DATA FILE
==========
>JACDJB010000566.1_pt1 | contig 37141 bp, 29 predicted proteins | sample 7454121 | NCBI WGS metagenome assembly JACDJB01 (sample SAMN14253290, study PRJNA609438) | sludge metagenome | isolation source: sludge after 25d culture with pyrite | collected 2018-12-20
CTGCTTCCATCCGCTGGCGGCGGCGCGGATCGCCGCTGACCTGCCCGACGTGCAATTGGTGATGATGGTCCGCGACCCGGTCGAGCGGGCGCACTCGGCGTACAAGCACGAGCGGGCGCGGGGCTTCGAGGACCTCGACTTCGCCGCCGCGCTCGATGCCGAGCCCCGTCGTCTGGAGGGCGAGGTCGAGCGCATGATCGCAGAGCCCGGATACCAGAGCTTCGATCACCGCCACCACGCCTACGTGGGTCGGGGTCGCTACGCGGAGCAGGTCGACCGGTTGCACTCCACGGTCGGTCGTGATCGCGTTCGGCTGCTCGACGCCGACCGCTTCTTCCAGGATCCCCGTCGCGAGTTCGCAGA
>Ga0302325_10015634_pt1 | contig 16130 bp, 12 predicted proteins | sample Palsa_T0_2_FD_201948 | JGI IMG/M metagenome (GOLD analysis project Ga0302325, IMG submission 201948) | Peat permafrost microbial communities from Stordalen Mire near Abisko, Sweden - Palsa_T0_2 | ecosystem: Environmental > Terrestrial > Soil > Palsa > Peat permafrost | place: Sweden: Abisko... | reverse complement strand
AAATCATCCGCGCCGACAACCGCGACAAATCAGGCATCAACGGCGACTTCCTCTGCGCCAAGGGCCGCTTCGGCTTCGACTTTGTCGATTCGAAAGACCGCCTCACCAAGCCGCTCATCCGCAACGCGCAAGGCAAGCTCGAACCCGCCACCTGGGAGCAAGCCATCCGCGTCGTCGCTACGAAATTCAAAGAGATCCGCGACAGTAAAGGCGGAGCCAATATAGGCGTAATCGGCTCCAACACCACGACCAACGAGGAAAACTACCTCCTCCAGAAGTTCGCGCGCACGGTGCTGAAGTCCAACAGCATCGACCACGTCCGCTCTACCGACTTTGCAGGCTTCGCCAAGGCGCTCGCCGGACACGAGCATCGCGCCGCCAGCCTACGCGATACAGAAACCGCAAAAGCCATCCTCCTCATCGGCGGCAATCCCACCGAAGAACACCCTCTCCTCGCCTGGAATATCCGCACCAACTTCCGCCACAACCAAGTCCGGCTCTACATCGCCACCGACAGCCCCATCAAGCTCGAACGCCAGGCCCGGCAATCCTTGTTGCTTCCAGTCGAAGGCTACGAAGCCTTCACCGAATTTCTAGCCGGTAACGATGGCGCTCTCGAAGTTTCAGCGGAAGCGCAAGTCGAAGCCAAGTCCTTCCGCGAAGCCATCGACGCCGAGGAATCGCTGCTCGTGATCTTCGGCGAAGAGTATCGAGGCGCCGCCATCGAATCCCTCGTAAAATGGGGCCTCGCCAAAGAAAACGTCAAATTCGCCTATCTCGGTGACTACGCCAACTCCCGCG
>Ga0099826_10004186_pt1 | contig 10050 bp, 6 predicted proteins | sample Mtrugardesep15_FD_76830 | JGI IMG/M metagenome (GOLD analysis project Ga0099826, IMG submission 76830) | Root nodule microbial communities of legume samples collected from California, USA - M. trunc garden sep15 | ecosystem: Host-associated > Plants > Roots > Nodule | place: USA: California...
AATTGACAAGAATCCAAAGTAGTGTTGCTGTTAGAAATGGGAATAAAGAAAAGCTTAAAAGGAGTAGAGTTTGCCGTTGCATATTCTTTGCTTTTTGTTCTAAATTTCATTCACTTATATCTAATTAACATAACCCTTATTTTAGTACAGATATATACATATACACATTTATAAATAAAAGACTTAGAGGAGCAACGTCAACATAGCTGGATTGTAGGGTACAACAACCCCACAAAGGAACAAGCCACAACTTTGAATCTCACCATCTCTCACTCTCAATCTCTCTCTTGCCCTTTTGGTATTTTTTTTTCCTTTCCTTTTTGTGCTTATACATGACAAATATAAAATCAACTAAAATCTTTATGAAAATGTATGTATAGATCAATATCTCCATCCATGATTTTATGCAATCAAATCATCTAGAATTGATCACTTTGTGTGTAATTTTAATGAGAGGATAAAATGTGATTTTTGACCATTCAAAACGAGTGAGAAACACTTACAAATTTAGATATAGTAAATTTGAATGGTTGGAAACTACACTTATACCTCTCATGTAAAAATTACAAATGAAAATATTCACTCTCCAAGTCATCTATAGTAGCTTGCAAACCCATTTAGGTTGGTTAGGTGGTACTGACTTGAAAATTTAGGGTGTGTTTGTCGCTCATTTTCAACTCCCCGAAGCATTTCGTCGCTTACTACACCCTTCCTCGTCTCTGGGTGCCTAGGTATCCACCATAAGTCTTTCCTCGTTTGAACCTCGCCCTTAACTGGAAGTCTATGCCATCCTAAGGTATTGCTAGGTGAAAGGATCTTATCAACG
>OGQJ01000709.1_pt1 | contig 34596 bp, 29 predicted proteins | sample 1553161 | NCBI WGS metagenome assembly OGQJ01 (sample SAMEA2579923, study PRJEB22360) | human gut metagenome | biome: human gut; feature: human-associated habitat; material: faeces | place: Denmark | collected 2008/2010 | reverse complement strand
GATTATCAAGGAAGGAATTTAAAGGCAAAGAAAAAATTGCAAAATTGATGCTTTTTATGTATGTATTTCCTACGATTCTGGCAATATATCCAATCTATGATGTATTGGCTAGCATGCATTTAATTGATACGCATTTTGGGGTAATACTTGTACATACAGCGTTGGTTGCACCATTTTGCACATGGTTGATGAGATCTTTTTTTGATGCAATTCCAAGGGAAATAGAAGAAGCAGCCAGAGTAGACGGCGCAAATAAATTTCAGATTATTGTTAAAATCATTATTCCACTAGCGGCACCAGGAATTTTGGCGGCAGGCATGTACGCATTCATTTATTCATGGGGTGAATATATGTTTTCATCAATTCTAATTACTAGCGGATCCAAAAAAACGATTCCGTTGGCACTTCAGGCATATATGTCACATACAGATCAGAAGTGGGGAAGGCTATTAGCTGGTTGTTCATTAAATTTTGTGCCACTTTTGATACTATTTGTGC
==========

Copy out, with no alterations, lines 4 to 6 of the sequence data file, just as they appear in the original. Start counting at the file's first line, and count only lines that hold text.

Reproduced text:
AAATCATCCGCGCCGACAACCGCGACAAATCAGGCATCAACGGCGACTTCCTCTGCGCCAAGGGCCGCTTCGGCTTCGACTTTGTCGATTCGAAAGACCGCCTCACCAAGCCGCTCATCCGCAACGCGCAAGGCAAGCTCGAACCCGCCACCTGGGAGCAAGCCATCCGCGTCGTCGCTACGAAATTCAAAGAGATCCGCGACAGTAAAGGCGGAGCCAATATAGGCGTAATCGGCTCCAACACCACGACCAACGAGGAAAACTACCTCCTCCAGAAGTTCGCGCGCACGGTGCTGAAGTCCAACAGCATCGACCACGTCCGCTCTACCGACTTTGCAGGCTTCGCCAAGGCGCTCGCCGGACACGAGCATCGCGCCGCCAGCCTACGCGATACAGAAACCGCAAAAGCCATCCTCCTCATCGGCGGCAATCCCACCGAAGAACACCCTCTCCTCGCCTGGAATATCCGCACCAACTTCCGCCACAACCAAGTCCGGCTCTACATCGCCACCGACAGCCCCATCAAGCTCGAACGCCAGGCCCGGCAATCCTTGTTGCTTCCAGTCGAAGGCTACGAAGCCTTCACCGAATTTCTAGCCGGTAACGATGGCGCTCTCGAAGTTTCAGCGGAAGCGCAAGTCGAAGCCAAGTCCTTCCGCGAAGCCATCGACGCCGAGGAATCGCTGCTCGTGATCTTCGGCGAAGAGTATCGAGGCGCCGCCATCGAATCCCTCGTAAAATGGGGCCTCGCCAAAGAAAACGTCAAATTCGCCTATCTCGGTGACTACGCCAACTCCCGCG
>Ga0099826_10004186_pt1 | contig 10050 bp, 6 predicted proteins | sample Mtrugardesep15_FD_76830 | JGI IMG/M metagenome (GOLD analysis project Ga0099826, IMG submission 76830) | Root nodule microbial communities of legume samples collected from California, USA - M. trunc garden sep15 | ecosystem: Host-associated > Plants > Roots > Nodule | place: USA: California...
AATTGACAAGAATCCAAAGTAGTGTTGCTGTTAGAAATGGGAATAAAGAAAAGCTTAAAAGGAGTAGAGTTTGCCGTTGCATATTCTTTGCTTTTTGTTCTAAATTTCATTCACTTATATCTAATTAACATAACCCTTATTTTAGTACAGATATATACATATACACATTTATAAATAAAAGACTTAGAGGAGCAACGTCAACATAGCTGGATTGTAGGGTACAACAACCCCACAAAGGAACAAGCCACAACTTTGAATCTCACCATCTCTCACTCTCAATCTCTCTCTTGCCCTTTTGGTATTTTTTTTTCCTTTCCTTTTTGTGCTTATACATGACAAATATAAAATCAACTAAAATCTTTATGAAAATGTATGTATAGATCAATATCTCCATCCATGATTTTATGCAATCAAATCATCTAGAATTGATCACTTTGTGTGTAATTTTAATGAGAGGATAAAATGTGATTTTTGACCATTCAAAACGAGTGAGAAACACTTACAAATTTAGATATAGTAAATTTGAATGGTTGGAAACTACACTTATACCTCTCATGTAAAAATTACAAATGAAAATATTCACTCTCCAAGTCATCTATAGTAGCTTGCAAACCCATTTAGGTTGGTTAGGTGGTACTGACTTGAAAATTTAGGGTGTGTTTGTCGCTCATTTTCAACTCCCCGAAGCATTTCGTCGCTTACTACACCCTTCCTCGTCTCTGGGTGCCTAGGTATCCACCATAAGTCTTTCCTCGTTTGAACCTCGCCCTTAACTGGAAGTCTATGCCATCCTAAGGTATTGCTAGGTGAAAGGATCTTATCAACG